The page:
If there is anything that makes us appreciate and reflect upon the passing of time it has to be gardening. When we garden, things are governed by the days, weeks, months, seasons and years in a way that is often forgotten in our everyday lives. We are acutely aware of just how quickly time passes as a myriad of jobs lie waiting for us in the garden and as weeds creep up in the blink of an eye and seeds wait to be planted. Yet at the same time we can talk of a newly-planted shrub and think ‘perhaps it will take a few years to flower properly’ as if a few years were a few days.
One would think that gardening would be a battle against time and the elements; a frantic attempt to keep on top of things and complete a list of jobs according to a strict timetable. It is of course and sometimes that can get on top of us but the strange thing is that despite this profound awareness of the passing hours and days, gardening is simultaneously about losing ourselves in time. When we garden, as all gardeners will no doubt agree, we are at once acutely aware of time and yet strangely outside of it as we immerse ourselves in the task at hand. It is a way of focusing the mind that for many is seemingly impossible in day to day life just as painting is or indeed any other skill or craft that requires sustained and complete absorption.
When we think of the garden, we also automatically relate its progress (or lack of) to points of time in our own lives and this gives it an added poignancy. I think that is why gardens are so loved – they stand as reflections of our own lives and the time that has passed yet they also look to the future and represent a kind of hope. They appeal to us as temporal beings; as beings that exist with past, present and future combined simultaneously. There is a brilliant quote from Roy Strong about gardens and hope (maybe in his lovely book The Laskett).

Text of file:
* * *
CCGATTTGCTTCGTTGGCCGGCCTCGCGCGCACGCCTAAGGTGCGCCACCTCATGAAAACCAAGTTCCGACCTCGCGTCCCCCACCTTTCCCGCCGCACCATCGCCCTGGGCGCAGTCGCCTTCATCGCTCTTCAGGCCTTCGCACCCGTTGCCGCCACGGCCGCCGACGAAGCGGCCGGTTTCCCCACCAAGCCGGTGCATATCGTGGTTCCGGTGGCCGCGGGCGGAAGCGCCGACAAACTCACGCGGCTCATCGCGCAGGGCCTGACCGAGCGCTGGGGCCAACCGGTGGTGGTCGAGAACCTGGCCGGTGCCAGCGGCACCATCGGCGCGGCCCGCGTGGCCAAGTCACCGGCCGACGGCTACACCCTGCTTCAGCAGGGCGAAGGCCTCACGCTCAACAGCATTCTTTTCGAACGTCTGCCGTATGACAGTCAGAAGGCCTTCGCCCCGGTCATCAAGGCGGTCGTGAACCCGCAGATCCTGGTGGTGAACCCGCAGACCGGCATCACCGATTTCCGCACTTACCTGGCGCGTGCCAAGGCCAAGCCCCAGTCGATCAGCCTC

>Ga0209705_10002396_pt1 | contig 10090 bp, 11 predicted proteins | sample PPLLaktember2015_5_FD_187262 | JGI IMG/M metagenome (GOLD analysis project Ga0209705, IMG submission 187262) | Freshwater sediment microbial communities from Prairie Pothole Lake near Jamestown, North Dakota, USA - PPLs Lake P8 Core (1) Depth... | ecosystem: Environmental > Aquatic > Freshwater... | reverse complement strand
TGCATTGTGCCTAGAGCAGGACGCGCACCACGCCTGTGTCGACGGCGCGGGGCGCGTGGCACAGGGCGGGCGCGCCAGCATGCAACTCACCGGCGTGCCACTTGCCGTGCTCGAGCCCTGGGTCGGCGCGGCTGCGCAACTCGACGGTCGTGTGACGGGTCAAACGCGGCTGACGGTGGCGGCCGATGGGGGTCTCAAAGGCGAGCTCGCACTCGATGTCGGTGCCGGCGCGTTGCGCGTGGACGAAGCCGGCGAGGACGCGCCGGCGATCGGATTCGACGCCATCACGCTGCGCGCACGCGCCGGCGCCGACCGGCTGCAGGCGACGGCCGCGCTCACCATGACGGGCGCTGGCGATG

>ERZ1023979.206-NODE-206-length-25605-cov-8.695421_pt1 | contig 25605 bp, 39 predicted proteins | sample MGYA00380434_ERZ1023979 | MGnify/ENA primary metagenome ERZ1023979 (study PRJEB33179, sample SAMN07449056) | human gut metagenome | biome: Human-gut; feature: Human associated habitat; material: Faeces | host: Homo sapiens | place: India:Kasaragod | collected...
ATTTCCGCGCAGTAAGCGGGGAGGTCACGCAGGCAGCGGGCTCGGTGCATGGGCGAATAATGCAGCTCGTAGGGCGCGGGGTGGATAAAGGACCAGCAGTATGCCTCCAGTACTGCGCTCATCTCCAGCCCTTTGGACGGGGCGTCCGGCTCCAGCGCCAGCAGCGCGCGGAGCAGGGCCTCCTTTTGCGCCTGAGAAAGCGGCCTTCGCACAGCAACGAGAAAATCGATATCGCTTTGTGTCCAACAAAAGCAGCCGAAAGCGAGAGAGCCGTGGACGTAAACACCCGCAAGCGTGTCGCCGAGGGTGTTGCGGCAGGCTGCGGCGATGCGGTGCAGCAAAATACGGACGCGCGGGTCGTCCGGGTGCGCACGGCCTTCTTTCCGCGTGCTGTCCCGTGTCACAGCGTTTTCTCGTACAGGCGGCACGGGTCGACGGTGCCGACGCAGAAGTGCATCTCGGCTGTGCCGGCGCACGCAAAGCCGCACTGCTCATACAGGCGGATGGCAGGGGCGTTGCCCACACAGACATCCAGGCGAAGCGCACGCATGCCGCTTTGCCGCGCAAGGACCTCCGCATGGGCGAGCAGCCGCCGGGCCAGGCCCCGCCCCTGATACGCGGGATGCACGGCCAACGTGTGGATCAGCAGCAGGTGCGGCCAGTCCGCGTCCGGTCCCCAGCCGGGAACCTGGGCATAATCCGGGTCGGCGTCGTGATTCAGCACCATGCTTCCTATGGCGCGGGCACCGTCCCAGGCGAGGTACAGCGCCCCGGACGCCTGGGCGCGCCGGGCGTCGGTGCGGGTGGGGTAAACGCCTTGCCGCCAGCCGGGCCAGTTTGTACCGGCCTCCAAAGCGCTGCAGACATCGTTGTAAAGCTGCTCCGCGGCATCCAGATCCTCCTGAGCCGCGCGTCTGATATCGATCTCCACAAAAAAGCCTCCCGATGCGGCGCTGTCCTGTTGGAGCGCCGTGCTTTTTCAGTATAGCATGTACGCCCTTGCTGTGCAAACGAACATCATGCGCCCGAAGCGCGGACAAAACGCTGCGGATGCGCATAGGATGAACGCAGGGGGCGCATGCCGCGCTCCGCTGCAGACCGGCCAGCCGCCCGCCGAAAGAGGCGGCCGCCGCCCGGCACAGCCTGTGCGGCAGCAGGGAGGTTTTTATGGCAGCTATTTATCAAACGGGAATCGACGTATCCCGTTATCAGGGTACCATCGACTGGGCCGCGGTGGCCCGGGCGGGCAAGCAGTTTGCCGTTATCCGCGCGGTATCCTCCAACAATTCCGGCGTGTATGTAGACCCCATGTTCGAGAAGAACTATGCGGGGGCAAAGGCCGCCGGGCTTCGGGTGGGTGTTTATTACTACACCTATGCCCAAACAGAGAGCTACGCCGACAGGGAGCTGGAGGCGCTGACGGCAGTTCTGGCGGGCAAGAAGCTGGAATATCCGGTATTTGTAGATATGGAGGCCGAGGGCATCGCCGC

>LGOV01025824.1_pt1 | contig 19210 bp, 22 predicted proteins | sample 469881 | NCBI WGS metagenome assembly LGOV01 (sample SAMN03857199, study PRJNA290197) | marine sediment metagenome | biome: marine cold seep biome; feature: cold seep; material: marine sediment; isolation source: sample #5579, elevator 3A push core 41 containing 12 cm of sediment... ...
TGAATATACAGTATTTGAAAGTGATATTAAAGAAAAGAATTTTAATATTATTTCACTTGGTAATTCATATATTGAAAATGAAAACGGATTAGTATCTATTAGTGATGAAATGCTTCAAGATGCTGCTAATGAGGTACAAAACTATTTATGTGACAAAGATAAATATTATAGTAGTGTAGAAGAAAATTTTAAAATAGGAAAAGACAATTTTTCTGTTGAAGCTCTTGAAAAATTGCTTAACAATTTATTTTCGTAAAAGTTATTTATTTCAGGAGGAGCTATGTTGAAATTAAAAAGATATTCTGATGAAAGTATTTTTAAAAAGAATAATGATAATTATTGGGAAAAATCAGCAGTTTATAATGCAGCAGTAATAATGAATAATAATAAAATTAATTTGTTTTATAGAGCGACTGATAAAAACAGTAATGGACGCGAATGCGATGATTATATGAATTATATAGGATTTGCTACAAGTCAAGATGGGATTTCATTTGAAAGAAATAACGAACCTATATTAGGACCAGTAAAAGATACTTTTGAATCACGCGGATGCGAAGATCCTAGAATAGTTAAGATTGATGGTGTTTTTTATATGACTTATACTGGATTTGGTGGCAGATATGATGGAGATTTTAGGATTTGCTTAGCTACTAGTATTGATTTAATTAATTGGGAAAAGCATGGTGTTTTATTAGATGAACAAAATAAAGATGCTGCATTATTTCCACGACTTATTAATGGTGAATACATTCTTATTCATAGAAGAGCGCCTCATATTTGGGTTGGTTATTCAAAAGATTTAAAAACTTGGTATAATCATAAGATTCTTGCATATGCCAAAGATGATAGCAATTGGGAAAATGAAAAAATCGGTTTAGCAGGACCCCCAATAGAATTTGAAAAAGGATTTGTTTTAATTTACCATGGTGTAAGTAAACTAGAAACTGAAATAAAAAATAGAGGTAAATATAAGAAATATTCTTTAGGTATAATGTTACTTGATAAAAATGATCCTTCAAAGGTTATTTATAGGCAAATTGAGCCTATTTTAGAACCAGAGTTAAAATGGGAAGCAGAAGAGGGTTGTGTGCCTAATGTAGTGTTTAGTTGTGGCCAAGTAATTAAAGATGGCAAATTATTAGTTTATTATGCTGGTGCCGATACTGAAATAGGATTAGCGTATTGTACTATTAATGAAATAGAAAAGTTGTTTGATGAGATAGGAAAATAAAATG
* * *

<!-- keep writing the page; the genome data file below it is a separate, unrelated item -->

Being out in the garden yesterday made me think about this and reflect on the connection with the natural world that we have lost. The Japanese practice of ‘Shinrinyoku’ or ‘forest bathing’ seeks to restore this equilibrium with some excellent results on moods, stress levels and the immune system (see here), but perhaps we need only go out to the garden (if we are lucky enough to have one) rather than find a forest to achieve similar results.
Apart from the physicality of gardening, there is an added bonus that if we are able to grow a few vegetables we are also benefitting our health by avoiding the ever-present chemicals that are used in the soil or sprayed on the produce (and even added with the packaging process – see my article on the interview with Joanna Blythman, author of Swallow This: Serving Up the Food Industry’s Darkest Secrets).
Within the ancestral health scene, there is a huge emphasis placed on the providence of our food (especially meat and other animal products) and although I was concerned about these things before, I am doubly aware of them now. Growing vegetables gives us an element of control over the quality of our food. Buying organic produce in the supermarket is expensive. We do have a monthly farmers market and we are also very lucky to have a superb organic garden shop relatively near to us but these options are not always practical. Hence our heroic efforts each year to tackle weeds and keep our vegetable garden going.
We have recently acquired a huge amount of woodchip to go around the beds and so Easter weekend was spent putting weed control fabric down and woodchipping over it and cleaning the greenhouses. Of course these are jobs that should have been done months ago but we can only do what we can when we can. I think that’s a good way to go – not only with gardens but with everything else – otherwise it all becomes too much. In the wonderful weather that we have had, shovelling woodchip with the robins hopping around us, and watching the vegetable garden take shape has been a joy.